It was a show of Caribbean and rainbow pride.
More than a hundred Caribbean-American members of the lesbian, gay, bisexual, and transgender (LGBT) community marched at the 25th annual Queens Pride parade in Jackson Heights on June 4. A Queens-based queer advocacy group, Caribbean Equality Project (CEP), led the island representation at the parade, and the turnout was one of the biggest to date, said the group’s founder.
“We had over 125 people with us and it was amazing because about 135 people registered to march with us and most of them showed up,” said Mohamed Amin, executive director or the group.
It was the first time the organization encouraged potential marchers to register online, and Amin says he was thrilled to see how many LGBT marchers and supporters checked in. Seeing a large gathering of people representing their native and ancestral countries in one of the city’s notable gay pride parades, was a great display of pride from LGBT Caribbean-Americans, he added.
“For us what was memorable was this being the largest we’ve ever assembled, and we did it in one of the most prideful and demonstrative ways, showing off our Indo and Afro Caribbean cultures,” said Amin. “We encouraged people to come dressed in cultural clothing and seeing people follow this theme was very nice.”
He also says that seeing marchers, particularly newcomers, was the highlight of the walk because it pushes forth more self-love and provides hidden LGBT members with some encouragement.
“It’s always empowering to see people come out and celebrate their heritage, we get a lot of support on social media, and there are people who live in Georgia, Canada, Trinidad and Tobago or Guyana — and they’re able to connect with us and live their truth through the work doing in New York,” said Amin. “That type of feedback is a source of inspiration for us.”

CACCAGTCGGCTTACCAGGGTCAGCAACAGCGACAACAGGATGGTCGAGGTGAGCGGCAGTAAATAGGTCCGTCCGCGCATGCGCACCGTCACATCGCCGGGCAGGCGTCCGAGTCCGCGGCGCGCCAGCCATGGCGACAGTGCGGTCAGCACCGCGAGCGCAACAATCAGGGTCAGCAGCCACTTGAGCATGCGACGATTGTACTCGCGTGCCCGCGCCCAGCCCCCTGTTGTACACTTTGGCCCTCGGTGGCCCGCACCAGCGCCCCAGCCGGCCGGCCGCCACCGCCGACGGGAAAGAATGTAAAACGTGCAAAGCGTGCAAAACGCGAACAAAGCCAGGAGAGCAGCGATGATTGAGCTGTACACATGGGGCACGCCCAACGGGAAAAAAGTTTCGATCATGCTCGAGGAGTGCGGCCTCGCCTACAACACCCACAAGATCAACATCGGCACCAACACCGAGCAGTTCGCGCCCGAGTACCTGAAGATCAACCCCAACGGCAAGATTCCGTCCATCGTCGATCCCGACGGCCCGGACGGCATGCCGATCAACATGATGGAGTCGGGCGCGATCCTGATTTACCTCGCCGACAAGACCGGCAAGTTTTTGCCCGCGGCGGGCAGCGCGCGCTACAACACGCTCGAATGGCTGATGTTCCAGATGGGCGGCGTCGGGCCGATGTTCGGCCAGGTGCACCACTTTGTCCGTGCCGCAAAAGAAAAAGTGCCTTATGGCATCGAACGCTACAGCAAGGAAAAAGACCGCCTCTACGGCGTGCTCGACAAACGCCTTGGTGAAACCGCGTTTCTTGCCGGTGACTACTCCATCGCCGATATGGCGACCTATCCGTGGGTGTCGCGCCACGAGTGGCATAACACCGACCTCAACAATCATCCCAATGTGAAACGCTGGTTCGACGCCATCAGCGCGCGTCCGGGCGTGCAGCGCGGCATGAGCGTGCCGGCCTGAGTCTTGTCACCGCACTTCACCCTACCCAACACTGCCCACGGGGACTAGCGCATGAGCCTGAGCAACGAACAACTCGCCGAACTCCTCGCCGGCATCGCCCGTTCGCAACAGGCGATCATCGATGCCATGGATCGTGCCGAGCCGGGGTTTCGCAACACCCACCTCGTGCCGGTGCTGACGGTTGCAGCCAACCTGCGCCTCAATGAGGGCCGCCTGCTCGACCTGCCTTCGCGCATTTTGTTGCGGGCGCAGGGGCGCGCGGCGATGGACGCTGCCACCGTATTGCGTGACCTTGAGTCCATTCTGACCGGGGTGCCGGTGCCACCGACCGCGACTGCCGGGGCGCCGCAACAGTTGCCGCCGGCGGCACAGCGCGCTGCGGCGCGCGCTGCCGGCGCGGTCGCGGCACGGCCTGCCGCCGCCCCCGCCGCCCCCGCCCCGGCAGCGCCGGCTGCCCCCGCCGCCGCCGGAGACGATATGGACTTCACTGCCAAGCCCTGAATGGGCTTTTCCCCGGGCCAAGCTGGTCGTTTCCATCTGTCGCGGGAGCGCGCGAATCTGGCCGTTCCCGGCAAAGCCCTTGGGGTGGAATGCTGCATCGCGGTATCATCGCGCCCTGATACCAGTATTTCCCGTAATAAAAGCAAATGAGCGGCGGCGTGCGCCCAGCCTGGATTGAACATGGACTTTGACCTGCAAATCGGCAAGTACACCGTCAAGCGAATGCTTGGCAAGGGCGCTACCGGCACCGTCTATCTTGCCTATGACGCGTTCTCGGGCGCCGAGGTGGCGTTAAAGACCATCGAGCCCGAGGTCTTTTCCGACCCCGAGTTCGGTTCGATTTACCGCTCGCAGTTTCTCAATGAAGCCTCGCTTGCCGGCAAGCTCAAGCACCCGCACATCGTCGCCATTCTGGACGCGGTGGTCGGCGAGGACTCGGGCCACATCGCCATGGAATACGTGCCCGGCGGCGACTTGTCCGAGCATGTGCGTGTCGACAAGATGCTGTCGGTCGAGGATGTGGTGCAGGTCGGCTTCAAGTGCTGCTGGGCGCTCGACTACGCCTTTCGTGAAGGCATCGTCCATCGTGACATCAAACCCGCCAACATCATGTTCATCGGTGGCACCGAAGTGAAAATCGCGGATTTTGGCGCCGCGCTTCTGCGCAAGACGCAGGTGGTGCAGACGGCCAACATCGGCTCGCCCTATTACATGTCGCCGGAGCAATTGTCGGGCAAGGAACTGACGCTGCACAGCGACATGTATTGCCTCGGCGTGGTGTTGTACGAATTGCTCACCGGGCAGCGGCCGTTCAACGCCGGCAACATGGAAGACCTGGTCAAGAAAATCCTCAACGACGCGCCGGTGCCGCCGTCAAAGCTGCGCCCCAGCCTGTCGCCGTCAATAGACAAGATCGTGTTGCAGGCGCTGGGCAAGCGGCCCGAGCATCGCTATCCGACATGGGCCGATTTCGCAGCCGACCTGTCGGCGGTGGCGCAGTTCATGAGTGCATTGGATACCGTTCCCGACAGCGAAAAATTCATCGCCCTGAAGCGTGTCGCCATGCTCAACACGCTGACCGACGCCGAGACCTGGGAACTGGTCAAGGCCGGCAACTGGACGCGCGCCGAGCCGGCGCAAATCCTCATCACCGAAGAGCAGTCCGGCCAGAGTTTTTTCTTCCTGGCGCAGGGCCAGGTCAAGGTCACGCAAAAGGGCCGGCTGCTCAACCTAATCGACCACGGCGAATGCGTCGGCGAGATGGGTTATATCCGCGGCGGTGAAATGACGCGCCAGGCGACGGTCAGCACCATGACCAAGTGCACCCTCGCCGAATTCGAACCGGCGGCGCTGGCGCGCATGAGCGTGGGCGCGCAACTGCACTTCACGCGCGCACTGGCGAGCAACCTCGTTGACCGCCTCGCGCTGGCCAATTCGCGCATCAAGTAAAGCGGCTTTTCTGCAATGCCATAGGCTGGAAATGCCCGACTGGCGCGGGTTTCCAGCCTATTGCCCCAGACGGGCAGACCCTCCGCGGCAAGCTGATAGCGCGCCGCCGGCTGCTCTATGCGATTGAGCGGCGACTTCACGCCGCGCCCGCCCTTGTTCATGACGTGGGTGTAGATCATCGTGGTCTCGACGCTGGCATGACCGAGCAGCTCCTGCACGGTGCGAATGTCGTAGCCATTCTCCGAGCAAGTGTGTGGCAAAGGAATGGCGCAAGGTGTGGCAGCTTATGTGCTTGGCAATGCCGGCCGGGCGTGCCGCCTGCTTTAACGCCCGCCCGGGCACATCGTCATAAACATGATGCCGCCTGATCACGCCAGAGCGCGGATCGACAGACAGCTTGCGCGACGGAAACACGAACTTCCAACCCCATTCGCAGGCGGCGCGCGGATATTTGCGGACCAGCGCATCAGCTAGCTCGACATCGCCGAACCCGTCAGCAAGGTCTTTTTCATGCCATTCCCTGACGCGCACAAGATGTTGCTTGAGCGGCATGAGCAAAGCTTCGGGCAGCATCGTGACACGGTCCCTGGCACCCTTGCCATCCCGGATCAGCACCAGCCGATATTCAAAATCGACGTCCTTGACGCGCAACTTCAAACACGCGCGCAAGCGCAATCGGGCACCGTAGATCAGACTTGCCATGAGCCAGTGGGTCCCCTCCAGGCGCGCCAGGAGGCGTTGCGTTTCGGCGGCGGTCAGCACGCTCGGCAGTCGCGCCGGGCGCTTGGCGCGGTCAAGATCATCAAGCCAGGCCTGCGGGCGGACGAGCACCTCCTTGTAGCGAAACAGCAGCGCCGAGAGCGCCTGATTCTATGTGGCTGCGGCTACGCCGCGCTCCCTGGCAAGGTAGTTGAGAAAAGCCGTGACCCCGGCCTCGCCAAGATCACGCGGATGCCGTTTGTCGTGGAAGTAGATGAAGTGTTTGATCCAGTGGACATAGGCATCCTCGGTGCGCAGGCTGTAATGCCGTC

Amin adds that CEP aims to further create more avenues for the LGBT community.
“We want to continue the liberation movement we are building in the city, and we are marching for those on the sidelines or living in the shadows, and still dealing with homophobia,” he said.
Participating in the parade was a chance for Caribbean-Americans to take pride in who they are, and also break through the stigmas that remain.
“One thing we are learning about our community is that there’s still a lack of LGBT representation and there’s still a struggle with the opportunity to be visible,” he said. “The pride for us is about liberation and as we break those chains, and celebrate in our visibility — it was just great to see our marchers waving their rainbow flags and their country flags.”
The CEP will also be in attendance in the city’s pride parade later this month at 39th Street and Madison Avenue in Manhattan on June 25.